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Friday, May 6, 2011

Review - Elizabeth von Arnim's ELIZABETH AND HER GERMAN GARDEN

The book I received was a win from Martha. A very plain cover and a smallish book of just over 80 pages and my pet peeve a smallish font.

I had read several reviews of books from this author and they impressed me and this author went on to my to be read list - of course with books like this it could be years before I get to it, but sometimes as luck would have it I win the most unexpected books and that of course is a godsend.

This particular story was very interesting to me personally as we just bought a country property in what we call in Sri Lanka the up country meaning a much cooler climate than the tropical, humid streets of Colombo. I felt very much at home reading the book and the writers idealistic views of her garden, not just the layout but how it will eventually look because I am falling into the same category of endlessly dreaming of how my garden is going to eventually look.

Back to the story - it is actually a memoir set in a period of April to May and it is not a diary indicating strictly what happens on that date but just an indication of how life is almost drifting by in the most pleasant way. The story set in Germany deals with a house (very little of household matters and only on the periphery as it were) but mainly the garden and how Elizabeth would like to garden, how she would like it to eventually look, and most importantly the peace and tranquility that she gets from just being in the garden.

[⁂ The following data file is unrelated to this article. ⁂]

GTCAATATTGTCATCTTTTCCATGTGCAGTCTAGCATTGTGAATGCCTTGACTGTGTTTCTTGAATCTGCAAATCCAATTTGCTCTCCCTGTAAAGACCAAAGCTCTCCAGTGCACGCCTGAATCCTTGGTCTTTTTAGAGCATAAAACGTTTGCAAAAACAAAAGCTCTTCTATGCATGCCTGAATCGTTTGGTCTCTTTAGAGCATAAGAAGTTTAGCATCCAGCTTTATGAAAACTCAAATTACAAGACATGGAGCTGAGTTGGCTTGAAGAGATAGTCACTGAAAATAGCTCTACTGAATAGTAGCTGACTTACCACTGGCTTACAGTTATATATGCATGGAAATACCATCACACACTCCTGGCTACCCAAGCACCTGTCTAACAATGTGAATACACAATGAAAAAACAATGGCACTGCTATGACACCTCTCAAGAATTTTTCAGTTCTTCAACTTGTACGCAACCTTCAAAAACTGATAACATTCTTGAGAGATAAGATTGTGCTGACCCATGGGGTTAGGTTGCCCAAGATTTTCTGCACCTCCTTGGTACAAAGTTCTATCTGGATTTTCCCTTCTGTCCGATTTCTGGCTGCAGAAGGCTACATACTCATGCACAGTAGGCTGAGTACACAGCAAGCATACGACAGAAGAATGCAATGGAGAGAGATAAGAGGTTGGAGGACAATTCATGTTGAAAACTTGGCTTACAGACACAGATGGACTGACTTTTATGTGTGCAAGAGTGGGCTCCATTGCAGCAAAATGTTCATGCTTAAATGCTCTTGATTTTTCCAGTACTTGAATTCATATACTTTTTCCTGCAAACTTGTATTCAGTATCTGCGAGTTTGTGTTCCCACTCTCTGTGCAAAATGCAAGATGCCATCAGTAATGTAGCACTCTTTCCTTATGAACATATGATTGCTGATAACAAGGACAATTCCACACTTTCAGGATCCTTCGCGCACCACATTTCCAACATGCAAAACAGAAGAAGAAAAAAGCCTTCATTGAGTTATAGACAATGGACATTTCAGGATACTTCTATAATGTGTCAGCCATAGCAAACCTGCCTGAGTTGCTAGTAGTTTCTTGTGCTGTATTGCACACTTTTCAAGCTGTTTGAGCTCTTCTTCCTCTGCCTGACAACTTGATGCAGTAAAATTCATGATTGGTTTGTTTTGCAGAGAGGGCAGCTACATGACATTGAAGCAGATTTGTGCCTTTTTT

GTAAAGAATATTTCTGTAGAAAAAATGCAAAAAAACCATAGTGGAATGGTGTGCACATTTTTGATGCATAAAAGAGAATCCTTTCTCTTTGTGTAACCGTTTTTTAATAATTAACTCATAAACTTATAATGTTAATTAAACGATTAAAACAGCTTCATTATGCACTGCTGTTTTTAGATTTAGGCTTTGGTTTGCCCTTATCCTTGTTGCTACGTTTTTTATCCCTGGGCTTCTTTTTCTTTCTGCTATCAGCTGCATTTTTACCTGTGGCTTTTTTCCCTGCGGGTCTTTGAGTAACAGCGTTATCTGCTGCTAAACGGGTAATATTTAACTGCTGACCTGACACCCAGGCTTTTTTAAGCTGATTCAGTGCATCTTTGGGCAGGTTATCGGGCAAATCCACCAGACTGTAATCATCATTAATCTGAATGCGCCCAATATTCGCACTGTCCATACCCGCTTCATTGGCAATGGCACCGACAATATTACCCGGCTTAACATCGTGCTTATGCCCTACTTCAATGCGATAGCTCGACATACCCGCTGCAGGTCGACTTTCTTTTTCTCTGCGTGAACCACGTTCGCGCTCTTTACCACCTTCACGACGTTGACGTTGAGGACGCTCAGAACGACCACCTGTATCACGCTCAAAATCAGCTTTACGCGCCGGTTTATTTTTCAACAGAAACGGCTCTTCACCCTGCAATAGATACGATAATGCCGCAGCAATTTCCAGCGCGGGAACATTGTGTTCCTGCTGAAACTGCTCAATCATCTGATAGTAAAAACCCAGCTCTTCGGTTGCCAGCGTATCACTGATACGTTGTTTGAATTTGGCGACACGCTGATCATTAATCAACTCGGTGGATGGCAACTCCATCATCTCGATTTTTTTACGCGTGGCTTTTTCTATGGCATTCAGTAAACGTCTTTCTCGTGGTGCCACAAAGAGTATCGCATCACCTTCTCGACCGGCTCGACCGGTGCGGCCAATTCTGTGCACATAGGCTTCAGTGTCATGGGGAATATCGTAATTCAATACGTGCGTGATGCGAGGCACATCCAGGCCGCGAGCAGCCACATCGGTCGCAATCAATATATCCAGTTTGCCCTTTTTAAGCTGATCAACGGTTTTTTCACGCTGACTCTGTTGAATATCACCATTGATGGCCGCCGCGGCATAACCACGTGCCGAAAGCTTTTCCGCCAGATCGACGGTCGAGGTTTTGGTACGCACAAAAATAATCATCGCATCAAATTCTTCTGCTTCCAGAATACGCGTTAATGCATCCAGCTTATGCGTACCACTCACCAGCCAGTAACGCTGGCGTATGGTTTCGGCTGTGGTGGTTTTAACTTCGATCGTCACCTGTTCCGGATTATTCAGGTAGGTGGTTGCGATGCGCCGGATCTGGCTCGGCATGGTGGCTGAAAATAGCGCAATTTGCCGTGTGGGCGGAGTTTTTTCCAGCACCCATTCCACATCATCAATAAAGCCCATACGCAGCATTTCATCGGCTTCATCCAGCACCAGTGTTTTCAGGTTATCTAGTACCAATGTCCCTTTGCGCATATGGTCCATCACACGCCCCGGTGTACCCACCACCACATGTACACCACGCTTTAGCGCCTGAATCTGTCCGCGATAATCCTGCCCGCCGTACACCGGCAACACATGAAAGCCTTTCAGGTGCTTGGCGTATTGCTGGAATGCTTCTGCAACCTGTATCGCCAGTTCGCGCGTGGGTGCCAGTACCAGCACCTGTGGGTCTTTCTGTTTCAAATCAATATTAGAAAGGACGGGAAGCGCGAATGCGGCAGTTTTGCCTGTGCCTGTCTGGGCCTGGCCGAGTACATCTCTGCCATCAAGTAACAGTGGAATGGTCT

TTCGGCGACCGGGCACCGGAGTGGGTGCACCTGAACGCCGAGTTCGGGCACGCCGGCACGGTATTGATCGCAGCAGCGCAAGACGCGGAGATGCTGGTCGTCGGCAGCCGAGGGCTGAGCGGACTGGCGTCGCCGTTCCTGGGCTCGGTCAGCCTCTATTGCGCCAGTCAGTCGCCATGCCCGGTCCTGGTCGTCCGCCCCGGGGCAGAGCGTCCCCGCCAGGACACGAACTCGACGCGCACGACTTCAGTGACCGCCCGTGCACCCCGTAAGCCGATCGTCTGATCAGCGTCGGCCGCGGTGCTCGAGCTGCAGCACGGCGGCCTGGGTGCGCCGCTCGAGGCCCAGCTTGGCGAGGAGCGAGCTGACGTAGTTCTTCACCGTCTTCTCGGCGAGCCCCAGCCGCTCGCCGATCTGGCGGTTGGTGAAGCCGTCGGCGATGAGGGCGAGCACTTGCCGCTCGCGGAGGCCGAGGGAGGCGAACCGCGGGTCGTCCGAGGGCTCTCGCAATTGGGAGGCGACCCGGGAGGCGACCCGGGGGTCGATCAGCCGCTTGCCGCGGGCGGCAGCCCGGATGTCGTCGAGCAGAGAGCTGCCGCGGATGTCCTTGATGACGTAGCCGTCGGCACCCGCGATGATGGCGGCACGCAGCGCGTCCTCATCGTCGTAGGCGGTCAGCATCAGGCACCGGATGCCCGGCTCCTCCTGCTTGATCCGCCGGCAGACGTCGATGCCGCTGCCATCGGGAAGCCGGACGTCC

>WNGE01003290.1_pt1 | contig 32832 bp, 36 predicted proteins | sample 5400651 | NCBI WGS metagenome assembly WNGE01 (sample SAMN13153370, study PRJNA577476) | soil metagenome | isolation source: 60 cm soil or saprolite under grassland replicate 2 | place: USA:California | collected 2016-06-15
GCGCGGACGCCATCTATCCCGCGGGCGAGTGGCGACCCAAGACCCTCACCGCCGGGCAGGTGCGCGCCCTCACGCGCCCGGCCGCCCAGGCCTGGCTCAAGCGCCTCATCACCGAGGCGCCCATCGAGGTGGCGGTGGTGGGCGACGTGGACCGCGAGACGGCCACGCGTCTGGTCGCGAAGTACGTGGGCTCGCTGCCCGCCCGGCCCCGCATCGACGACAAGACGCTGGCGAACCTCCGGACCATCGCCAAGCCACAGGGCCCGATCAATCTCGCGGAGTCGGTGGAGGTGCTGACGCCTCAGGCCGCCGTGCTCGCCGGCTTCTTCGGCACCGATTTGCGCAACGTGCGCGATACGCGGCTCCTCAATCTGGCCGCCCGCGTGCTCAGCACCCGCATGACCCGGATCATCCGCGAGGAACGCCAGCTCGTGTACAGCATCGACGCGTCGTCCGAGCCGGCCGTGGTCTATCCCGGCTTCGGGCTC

The funny part of the book was that Elizabeth did not get down and dirty in her garden. It was not the done thing for ladies of her station to do anything like digging, manuring and planting and everything had to be only instructed and supervised with the result that there was a lot of disappointments when things were not done well.

Descriptions of spring and summer - the beginning of the planting season, and how Elizabeth envisioned her garden - always positive, always beautiful was uplifting. There is also a beautiful description of the frozen winter and even at this time of the year Elizabeth's description of the garden and the forest beyond (14 miles of pine forest must be something very vivid) is beautifully told in the story.

The easy going pace of Elizabeth's life - her love for her children but not a clingy mother - she was quite dispassionate about each child which was honest and funny at the same time, her relationship with people of her little village, and her easy going relationship with her husband described always as The Master of Wrath made for a light read.

Enjoyed this book.


Blodeuedd said...

Good that you could read it even with the small font, I do not like that either

Darlene said...

This sounds like a wonderful story although I wouldn't be able to make it through with a small font. Glad you could and that you enjoyed it.

Harvee said...

A good book to read in a garden! I can understand Elizabeth's obsession with her garden. I also get upset with small fonts and/or pale print.

Enjoy your upcountry refuge!